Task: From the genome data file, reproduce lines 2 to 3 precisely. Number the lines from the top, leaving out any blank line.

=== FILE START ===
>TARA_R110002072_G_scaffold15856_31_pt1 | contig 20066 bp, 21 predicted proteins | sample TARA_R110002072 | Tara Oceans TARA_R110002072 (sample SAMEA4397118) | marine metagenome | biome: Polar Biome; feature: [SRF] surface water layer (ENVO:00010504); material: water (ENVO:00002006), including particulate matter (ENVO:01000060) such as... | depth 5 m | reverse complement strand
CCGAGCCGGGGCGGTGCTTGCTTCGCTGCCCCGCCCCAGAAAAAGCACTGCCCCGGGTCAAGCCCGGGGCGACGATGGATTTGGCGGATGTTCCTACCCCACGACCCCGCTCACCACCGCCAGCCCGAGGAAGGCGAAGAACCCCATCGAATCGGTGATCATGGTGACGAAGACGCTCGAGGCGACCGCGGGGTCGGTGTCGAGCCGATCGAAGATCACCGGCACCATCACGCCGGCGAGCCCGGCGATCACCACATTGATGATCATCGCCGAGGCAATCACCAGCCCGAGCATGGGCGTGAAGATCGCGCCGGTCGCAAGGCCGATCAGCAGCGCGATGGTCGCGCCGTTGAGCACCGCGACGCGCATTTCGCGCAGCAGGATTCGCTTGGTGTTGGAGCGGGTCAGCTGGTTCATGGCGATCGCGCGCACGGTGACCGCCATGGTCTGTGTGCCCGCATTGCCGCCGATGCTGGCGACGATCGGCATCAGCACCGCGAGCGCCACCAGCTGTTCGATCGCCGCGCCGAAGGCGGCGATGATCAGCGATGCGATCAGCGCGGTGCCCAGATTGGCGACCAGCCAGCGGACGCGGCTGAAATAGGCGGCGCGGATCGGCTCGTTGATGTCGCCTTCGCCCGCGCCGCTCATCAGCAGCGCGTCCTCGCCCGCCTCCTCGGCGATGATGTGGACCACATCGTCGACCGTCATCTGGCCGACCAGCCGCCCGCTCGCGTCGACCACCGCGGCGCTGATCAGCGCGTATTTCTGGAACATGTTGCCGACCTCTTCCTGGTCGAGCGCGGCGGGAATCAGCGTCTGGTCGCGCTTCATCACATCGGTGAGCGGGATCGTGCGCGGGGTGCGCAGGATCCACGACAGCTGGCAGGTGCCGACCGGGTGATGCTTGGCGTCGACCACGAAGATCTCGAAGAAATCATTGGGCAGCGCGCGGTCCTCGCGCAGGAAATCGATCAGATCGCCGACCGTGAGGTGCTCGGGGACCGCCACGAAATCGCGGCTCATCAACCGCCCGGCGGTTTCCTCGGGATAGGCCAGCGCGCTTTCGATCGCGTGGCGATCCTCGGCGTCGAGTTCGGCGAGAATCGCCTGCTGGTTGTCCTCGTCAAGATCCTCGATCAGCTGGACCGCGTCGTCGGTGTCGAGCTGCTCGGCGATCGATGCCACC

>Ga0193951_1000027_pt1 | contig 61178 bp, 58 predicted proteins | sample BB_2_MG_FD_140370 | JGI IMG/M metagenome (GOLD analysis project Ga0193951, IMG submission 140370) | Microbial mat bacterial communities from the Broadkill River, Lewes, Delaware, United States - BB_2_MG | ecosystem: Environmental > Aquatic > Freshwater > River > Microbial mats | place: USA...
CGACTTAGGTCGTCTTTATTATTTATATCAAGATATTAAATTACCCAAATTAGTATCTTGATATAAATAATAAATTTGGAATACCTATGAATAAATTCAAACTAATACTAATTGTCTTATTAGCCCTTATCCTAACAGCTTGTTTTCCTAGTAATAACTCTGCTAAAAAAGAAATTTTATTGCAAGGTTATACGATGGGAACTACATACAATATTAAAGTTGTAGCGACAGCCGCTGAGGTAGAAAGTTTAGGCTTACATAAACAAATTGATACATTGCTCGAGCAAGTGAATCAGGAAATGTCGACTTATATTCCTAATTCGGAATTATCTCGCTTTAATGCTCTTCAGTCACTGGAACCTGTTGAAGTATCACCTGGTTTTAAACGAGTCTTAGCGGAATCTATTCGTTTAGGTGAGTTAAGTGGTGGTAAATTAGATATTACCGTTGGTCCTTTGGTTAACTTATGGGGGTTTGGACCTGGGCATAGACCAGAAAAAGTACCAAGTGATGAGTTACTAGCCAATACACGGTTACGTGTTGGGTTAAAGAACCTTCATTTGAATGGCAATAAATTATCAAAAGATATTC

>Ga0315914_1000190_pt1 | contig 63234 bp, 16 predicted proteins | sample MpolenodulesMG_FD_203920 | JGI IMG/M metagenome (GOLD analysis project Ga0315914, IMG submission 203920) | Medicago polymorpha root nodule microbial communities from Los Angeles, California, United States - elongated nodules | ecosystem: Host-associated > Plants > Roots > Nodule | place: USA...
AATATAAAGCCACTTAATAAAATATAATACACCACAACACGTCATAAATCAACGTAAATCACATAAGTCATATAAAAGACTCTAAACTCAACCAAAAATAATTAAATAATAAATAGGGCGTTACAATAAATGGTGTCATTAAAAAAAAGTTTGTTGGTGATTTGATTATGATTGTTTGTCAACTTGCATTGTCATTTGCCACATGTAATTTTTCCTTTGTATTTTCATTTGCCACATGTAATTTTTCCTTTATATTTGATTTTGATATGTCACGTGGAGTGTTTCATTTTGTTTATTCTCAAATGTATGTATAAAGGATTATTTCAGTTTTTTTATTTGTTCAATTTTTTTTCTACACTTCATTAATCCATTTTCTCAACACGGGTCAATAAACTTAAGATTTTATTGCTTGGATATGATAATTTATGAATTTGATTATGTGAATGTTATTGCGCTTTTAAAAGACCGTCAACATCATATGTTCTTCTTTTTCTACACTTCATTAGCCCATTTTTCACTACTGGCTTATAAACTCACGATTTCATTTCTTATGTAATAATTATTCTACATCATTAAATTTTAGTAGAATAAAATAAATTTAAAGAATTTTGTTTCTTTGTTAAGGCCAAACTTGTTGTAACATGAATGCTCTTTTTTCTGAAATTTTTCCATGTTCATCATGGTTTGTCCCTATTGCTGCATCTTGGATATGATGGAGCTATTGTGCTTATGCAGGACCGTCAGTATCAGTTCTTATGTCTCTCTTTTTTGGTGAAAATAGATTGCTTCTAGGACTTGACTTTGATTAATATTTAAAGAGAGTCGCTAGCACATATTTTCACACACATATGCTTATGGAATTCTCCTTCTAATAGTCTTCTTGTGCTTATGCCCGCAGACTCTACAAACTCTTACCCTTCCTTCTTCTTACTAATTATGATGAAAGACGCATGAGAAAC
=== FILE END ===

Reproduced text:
CCGAGCCGGGGCGGTGCTTGCTTCGCTGCCCCGCCCCAGAAAAAGCACTGCCCCGGGTCAAGCCCGGGGCGACGATGGATTTGGCGGATGTTCCTACCCCACGACCCCGCTCACCACCGCCAGCCCGAGGAAGGCGAAGAACCCCATCGAATCGGTGATCATGGTGACGAAGACGCTCGAGGCGACCGCGGGGTCGGTGTCGAGCCGATCGAAGATCACCGGCACCATCACGCCGGCGAGCCCGGCGATCACCACATTGATGATCATCGCCGAGGCAATCACCAGCCCGAGCATGGGCGTGAAGATCGCGCCGGTCGCAAGGCCGATCAGCAGCGCGATGGTCGCGCCGTTGAGCACCGCGACGCGCATTTCGCGCAGCAGGATTCGCTTGGTGTTGGAGCGGGTCAGCTGGTTCATGGCGATCGCGCGCACGGTGACCGCCATGGTCTGTGTGCCCGCATTGCCGCCGATGCTGGCGACGATCGGCATCAGCACCGCGAGCGCCACCAGCTGTTCGATCGCCGCGCCGAAGGCGGCGATGATCAGCGATGCGATCAGCGCGGTGCCCAGATTGGCGACCAGCCAGCGGACGCGGCTGAAATAGGCGGCGCGGATCGGCTCGTTGATGTCGCCTTCGCCCGCGCCGCTCATCAGCAGCGCGTCCTCGCCCGCCTCCTCGGCGATGATGTGGACCACATCGTCGACCGTCATCTGGCCGACCAGCCGCCCGCTCGCGTCGACCACCGCGGCGCTGATCAGCGCGTATTTCTGGAACATGTTGCCGACCTCTTCCTGGTCGAGCGCGGCGGGAATCAGCGTCTGGTCGCGCTTCATCACATCGGTGAGCGGGATCGTGCGCGGGGTGCGCAGGATCCACGACAGCTGGCAGGTGCCGACCGGGTGATGCTTGGCGTCGACCACGAAGATCTCGAAGAAATCATTGGGCAGCGCGCGGTCCTCGCGCAGGAAATCGATCAGATCGCCGACCGTGAGGTGCTCGGGGACCGCCACGAAATCGCGGCTCATCAACCGCCCGGCGGTTTCCTCGGGATAGGCCAGCGCGCTTTCGATCGCGTGGCGATCCTCGGCGTCGAGTTCGGCGAGAATCGCCTGCTGGTTGTCCTCGTCAAGATCCTCGATCAGCTGGACCGCGTCGTCGGTGTCGAGCTGCTCGGCGATCGATGCCACC

>Ga0193951_1000027_pt1 | contig 61178 bp, 58 predicted proteins | sample BB_2_MG_FD_140370 | JGI IMG/M metagenome (GOLD analysis project Ga0193951, IMG submission 140370) | Microbial mat bacterial communities from the Broadkill River, Lewes, Delaware, United States - BB_2_MG | ecosystem: Environmental > Aquatic > Freshwater > River > Microbial mats | place: USA...